and procedures to correct these recurring agency problems and ensure the
protection of the Commonwealth’s water supplies.
John Craycroft , President
Frederica Gillespie, Executive Director
Cedar Swamp Conservation Trust
Sudbury River Watershed Organization
SPRING FOOTBALL WEIGH-INS
The spring football weigh-ins will be on
and Saturday April 12th. Weigh-ins will be held at Algonquin High
School from 9:30am - 11:00am.
07:45 PLAN REVIEW - SMOKE DETECTOR WOODLAND RD
C3 CAPT MAURO
10:30 MISC FD ENTRY UNION ST MAR
C20 CHIEF MAURO
11:10 SITE PLAN REVIEW CORDAVILLE RD
C20 CHIEF MAURO
11:15 FIRE STATION TOUR MAIN ST
C3 CAPT MAURO FF NEAL
13:30 TRAINING - FIRE MAIN ST
HQ3 LT PELTIER CAPT MAURO FF PIERCE FF NEAL
19:00 ADMINISTRATIVE MEETING COMMON ST
C20 CHIEF MAURO
10:00 PLAN REVIEW - COMMERCIAL TURNPIKE RD
C3 CAPT MAURO
11:00 PLAN REVIEW - SMOKE DETECTOR PARKERVILLE RD
C3 CAPT MAURO
11:30 PLAN REVIEW - COMMERCIAL TURNPIKE RD
C3 CAPT MAURO
12:00 ADMINISTRATIVE MEETING UNION ST MAR
C20 CHIEF MAURO FF STRONG
12:18 EMS CALL,EXCLUDE VEH ACC W/INJ NEWTON ST
A29 LT SADOWSKI FF RICE
C30 CAPT MAURO
14:10 ADMINISTRATIVE MEETING COMMON ST
C20 CHIEF MAURO
15:30 FOLLOW-UP INSPECTION NORTHBORO RD
A29 A LT SADOWSKI FF RICE
E22 CAPT MAURO FF STRONG
16:00 MISC. SAFETY INSPECTION WILDWOOD DR
A29 LT SADOWSKI FF RICE
E22 CAPT MAURO FF STRONG
18:25 SMOKE SCARE OAK HILL RD
E22 LT SADOWSKI FF STRONG
E23 LT DANO FF RICE
More fire log
State and Local Police Team Up to Reduce Aggressive and Distracted Driving
The Massachusetts State Police and local police
joined together today at the Natick District Court to raise awareness about
the dangers of aggressive and distracted driving. The event kicked-off the
Commonwealth’s 2008 “Road Respect” Mobilization, a statewide
coordinated effort involving additional directed traffic enforcement and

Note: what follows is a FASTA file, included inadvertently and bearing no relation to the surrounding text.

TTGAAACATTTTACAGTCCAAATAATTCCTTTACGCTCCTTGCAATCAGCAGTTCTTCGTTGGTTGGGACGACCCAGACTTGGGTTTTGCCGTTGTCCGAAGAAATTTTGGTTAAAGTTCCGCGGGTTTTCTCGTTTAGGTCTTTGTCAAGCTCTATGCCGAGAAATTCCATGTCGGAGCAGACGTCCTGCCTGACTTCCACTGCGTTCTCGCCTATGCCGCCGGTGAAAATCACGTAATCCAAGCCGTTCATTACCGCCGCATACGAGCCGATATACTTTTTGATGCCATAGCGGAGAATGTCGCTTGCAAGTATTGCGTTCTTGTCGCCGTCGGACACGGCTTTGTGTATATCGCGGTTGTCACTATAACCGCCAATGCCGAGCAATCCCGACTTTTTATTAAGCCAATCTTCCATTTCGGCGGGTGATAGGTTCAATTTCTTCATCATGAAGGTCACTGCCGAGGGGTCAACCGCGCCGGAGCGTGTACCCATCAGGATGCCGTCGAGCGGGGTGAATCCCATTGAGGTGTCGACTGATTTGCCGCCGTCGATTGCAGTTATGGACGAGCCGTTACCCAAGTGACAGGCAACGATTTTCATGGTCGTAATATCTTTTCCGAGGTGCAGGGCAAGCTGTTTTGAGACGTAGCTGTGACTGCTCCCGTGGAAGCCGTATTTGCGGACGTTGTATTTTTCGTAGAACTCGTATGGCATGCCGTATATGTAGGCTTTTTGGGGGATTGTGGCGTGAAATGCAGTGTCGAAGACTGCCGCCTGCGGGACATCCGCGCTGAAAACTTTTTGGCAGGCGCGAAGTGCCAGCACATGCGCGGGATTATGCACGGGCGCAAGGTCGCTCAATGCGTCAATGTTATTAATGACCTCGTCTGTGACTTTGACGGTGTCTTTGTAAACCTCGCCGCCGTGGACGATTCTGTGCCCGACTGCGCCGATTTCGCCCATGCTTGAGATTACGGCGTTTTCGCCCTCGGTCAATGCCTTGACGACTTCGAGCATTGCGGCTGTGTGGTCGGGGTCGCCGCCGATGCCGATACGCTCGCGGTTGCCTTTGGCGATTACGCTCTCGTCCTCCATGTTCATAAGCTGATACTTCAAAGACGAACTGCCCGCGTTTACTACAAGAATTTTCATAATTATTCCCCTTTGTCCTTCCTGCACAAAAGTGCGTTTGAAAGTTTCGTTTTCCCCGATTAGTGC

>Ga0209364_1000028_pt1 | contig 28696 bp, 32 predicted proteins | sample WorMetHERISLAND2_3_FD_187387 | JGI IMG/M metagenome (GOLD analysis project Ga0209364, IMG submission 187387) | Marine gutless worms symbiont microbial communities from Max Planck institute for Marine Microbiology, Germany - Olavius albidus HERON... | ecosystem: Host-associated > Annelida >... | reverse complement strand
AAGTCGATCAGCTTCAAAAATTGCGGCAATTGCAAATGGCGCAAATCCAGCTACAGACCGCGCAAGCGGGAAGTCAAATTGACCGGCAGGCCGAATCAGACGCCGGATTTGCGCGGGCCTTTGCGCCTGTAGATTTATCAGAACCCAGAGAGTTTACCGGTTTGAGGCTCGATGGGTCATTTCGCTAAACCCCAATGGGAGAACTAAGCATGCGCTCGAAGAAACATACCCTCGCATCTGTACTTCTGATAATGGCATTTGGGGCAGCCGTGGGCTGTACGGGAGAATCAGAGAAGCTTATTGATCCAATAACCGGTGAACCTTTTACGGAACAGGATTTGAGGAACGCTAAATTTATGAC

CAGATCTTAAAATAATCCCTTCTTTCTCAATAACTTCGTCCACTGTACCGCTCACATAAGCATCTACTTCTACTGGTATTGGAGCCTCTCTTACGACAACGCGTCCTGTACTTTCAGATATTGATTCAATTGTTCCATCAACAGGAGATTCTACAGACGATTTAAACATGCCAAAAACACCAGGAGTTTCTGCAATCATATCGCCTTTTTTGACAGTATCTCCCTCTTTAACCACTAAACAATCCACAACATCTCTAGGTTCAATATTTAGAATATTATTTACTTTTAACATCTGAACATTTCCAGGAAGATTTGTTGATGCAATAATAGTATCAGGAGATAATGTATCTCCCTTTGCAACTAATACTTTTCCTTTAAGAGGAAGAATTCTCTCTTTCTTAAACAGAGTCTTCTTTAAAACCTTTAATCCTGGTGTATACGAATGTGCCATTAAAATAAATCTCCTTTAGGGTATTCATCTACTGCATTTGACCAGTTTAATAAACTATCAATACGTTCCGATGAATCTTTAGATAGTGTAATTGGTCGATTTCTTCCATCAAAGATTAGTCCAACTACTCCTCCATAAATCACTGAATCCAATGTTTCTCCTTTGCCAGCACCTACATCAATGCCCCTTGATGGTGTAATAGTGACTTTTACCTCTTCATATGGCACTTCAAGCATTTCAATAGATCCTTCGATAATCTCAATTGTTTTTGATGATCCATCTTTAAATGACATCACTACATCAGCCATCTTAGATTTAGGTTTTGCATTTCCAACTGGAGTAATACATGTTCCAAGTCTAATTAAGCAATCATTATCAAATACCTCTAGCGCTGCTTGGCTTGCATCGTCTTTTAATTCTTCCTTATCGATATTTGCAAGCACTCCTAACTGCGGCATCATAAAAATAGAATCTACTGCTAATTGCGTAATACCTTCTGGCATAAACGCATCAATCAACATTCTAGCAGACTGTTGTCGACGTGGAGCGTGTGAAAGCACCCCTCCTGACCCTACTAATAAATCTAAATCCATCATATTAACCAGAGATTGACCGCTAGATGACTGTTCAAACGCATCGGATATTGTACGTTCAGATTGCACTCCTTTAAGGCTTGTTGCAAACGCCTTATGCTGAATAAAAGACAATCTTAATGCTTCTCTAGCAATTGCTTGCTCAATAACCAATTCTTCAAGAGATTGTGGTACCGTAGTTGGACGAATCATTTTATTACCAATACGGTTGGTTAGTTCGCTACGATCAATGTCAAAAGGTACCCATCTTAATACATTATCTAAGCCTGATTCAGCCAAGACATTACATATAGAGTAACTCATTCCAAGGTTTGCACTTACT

public information that runs through April 16, 2008.
“Reducing the level of aggressive and
distracted driving will keep our roadways safer,” said Massachusetts State
Police Colonel Mark Delaney. “We ask all drivers in Massachusetts to take a
moment to reflect on their own driving behavior, then work to improve on it
all year-long to help make the roadways of Massachusetts safer and less
stressful for everyone.”
The Executive Office of Public Safety and
Security is providing $1.2 million of federal grant funds for the Road
Registrar Anne Collins stated, “The Registry of
Motor Vehicles is happy to be part of the Road Respect team that is working
to save even more lives. The data is clear, to save lives we need drivers to
slow down and wear their seatbelts. These are not complicated solutions,
they do not require long term financing and high tech solutions. They
just require respect.”
James Butcher, an assistant chief probation
officer in Westborough District Court, spoke to attendees about how
aggressive driving ended the life of his 18-year-old daughter Courtney. She
was killed while riding as a passenger in a speed-related crash in Leicester
in the spring of 2007.
For additional information on the Road
Respect Mobilization as well as tips to avoid aggressive and distracted
driving, go to
Police Station Tour
March 26, 2008 - Sgt. James hosted Cub Scout
Den 4 (the Caged Tigers) at the Southborough Police Station Monday night. On